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The fragrance industry has long faced pressure to meet international standards on product safety. Accustomed to self-regulation, it continually works to refine its regulatory framework to make it more robust and effective. Yet the industry still faces continual public health pressure from regulators and other stakeholders seeking to ensure that its products do not cause allergic reactions.
The International Fragrance Association (IFRA; ifraorg.org) recently held a workshop to discuss these issues. Presentations were given about current scientific studies on allergic reactions and the regulatory landscape, specifically in the European Union. While the problems the industry faces are similar to other highly regulated businesses due to public health concerns, the speakers concluded that they may not be as severe as some stakeholders assume .
According to Axel Schnuch of the University of Goettingen, sensitization to important fragrance ingredients has decreased considerably, and for some weak allergens such as limonene, 10,000 patients would need to be tested to identify one case. When it comes to the 26 fragrance ingredients to be labelled according to current European regulation, there is a big difference with regard to sensitization and clinical cases observed. In a study carried out between January 2003 and December 2004, 26 fragrances were patch tested using a standard series on a total of 21,325 patients; the number of patients tested with each of the fragrance ingredients ranged from 1,658 to 4,238. The study found that substances with higher sensitization frequencies were characterized by a considerable number of reactions. However, substances with low sensitization frequencies were characterized by a high number of doubtful reactions and a low number of stronger reactions. Schnuch and his team concluded, “There are obviously fragrance ingredients among the 26 which are, with regard to contact allergy, of great, others of minor, and some of no importance at all.” Professor Schnuch further pointed out the importance of continuous monitoring of clinical epidemiology and linking the results with the risk management measures of regulators and the industry.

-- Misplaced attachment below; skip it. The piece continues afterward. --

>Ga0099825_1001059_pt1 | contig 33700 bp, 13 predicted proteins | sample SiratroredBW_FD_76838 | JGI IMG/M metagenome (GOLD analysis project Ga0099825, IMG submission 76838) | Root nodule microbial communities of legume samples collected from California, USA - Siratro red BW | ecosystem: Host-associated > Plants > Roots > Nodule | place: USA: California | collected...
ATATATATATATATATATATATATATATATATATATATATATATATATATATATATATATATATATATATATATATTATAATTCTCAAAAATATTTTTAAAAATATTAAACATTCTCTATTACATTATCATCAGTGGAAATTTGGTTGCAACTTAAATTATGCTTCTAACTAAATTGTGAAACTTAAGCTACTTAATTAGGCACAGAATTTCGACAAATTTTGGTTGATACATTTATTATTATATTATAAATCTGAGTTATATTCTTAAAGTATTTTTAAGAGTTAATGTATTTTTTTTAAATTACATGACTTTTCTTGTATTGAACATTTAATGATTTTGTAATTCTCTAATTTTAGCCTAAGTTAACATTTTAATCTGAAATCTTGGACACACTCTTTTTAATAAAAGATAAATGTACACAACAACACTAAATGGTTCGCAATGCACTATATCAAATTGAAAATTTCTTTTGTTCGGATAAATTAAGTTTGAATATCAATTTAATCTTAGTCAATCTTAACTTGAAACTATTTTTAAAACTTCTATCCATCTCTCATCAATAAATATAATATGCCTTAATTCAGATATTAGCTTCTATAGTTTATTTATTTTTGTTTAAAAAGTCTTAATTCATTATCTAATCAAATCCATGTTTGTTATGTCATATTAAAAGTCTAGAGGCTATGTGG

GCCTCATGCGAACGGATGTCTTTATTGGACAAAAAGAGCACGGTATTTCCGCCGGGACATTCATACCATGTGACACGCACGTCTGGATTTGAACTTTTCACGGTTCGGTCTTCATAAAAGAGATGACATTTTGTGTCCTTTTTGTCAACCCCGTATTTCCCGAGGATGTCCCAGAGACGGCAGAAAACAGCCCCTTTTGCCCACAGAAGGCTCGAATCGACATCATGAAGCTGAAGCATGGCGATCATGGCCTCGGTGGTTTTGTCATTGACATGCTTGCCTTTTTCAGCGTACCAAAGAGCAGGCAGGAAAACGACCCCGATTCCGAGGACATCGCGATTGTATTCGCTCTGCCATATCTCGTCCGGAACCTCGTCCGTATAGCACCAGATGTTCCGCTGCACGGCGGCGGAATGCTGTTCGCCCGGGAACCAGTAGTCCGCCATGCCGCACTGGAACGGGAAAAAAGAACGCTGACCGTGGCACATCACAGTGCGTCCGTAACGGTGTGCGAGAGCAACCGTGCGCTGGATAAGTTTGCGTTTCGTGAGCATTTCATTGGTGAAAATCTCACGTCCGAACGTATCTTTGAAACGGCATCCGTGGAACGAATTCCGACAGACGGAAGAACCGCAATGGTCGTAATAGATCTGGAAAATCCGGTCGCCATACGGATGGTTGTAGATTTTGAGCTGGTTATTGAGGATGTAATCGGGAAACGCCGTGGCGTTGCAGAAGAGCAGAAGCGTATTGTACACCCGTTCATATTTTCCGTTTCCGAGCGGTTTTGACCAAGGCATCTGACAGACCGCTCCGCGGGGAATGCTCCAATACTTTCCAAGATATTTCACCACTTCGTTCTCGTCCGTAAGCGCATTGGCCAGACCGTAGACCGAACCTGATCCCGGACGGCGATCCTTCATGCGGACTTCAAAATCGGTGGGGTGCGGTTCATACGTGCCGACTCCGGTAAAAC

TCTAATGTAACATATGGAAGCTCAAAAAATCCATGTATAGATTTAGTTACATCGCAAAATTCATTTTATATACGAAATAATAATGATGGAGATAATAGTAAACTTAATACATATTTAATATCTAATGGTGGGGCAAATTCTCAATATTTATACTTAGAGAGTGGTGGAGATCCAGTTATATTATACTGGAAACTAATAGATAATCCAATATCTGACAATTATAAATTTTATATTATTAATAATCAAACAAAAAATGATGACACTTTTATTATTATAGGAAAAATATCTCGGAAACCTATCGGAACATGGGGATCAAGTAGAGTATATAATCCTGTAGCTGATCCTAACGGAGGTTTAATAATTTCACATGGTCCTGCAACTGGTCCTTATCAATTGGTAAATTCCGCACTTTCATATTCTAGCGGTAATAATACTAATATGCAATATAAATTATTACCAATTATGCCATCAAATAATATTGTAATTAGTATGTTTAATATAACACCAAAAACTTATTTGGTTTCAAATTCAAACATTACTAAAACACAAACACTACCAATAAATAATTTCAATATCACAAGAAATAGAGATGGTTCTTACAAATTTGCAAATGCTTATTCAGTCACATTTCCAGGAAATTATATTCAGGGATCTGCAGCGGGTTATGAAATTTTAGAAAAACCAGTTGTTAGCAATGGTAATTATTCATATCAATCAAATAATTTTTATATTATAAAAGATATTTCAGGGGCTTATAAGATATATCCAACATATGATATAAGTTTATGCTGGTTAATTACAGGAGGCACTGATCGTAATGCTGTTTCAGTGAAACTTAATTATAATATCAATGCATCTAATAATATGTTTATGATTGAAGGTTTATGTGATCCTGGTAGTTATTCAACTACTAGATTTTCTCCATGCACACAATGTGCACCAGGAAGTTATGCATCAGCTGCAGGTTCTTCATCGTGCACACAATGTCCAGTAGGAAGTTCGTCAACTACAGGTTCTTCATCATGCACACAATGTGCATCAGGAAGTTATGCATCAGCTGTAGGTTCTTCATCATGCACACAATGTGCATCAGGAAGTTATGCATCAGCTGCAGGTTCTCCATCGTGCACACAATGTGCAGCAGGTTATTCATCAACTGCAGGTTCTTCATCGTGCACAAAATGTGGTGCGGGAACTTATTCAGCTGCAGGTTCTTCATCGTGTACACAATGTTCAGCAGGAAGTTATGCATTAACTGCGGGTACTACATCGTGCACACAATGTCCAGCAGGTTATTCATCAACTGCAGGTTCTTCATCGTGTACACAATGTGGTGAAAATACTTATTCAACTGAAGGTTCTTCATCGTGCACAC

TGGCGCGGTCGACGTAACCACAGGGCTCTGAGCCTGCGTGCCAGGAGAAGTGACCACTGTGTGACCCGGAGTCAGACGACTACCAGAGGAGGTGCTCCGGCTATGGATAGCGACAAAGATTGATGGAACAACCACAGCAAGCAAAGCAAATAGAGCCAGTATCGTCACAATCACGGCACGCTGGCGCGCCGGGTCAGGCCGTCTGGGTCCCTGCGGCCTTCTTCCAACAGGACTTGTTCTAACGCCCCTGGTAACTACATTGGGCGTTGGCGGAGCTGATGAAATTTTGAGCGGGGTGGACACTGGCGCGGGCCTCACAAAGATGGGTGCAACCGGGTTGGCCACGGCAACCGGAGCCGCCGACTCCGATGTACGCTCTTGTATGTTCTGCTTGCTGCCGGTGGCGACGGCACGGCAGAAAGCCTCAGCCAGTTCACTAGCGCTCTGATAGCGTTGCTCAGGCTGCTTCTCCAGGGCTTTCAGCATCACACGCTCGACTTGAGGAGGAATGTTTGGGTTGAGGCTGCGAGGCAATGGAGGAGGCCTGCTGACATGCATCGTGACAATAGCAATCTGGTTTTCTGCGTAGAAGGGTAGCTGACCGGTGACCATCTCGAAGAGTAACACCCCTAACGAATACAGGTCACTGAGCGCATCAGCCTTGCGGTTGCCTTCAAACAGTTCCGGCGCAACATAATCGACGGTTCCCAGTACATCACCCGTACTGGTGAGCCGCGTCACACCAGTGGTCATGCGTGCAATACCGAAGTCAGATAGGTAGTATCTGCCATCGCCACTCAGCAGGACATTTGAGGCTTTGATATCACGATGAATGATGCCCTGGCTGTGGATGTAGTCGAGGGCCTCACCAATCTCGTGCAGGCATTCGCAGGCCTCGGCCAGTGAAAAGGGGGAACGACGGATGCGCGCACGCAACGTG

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Another study led by Thomas Diepgen of the University of Heidelberg, the EDEN Epidemiological Study (eden.dermis.net), is being carried out at the moment. The pilot project started in 2005, and the full study is planned to be completed this year. The professor outlined the need for a further study as current studies have the following problems:
- They are based on patient numbers and not the general population, meaning there is a selection bias.
- They are small in number.
- They differ by regional area and country.
- The clinical data is not standardized (therefore there is an information bias).
- The patch test is not standardized (again a danger of information bias).
The EDEN group has several things that it wants to determine: how many people have, or have had, a skin problem due to a product; how severe is this problem; is there an irritation versus sensitization issue; what are the allergens; are there country specific differences (exposure); what are the sensitization rates in healthy subjects and are there any age, gender or ethnicity cofactors?
Next, Annette Orloff, scientific officer at the European Commission’s DG Enterprise explained that the regulatory landscape has witnessed several changes regarding fragrance ingredients since the original Cosmetic Directive of 1976. Certainly one of the most recognized changes has been the introduction of the labelling of 26 individual fragrance ingredients on cosmetic products, which came into force in 2004. The demand and pressure for revisions to the original law came from the member states and the European Parliament. However, she said, the Commission is happy to work with IFRA, and it believes the association to be an important stakeholder. Many of the IFRA restrictions are therefore reflected in the Cosmetic Directive, the latest bien the 2008 revision that introduced restrictions on 74 fragrance ingredients into Annex III.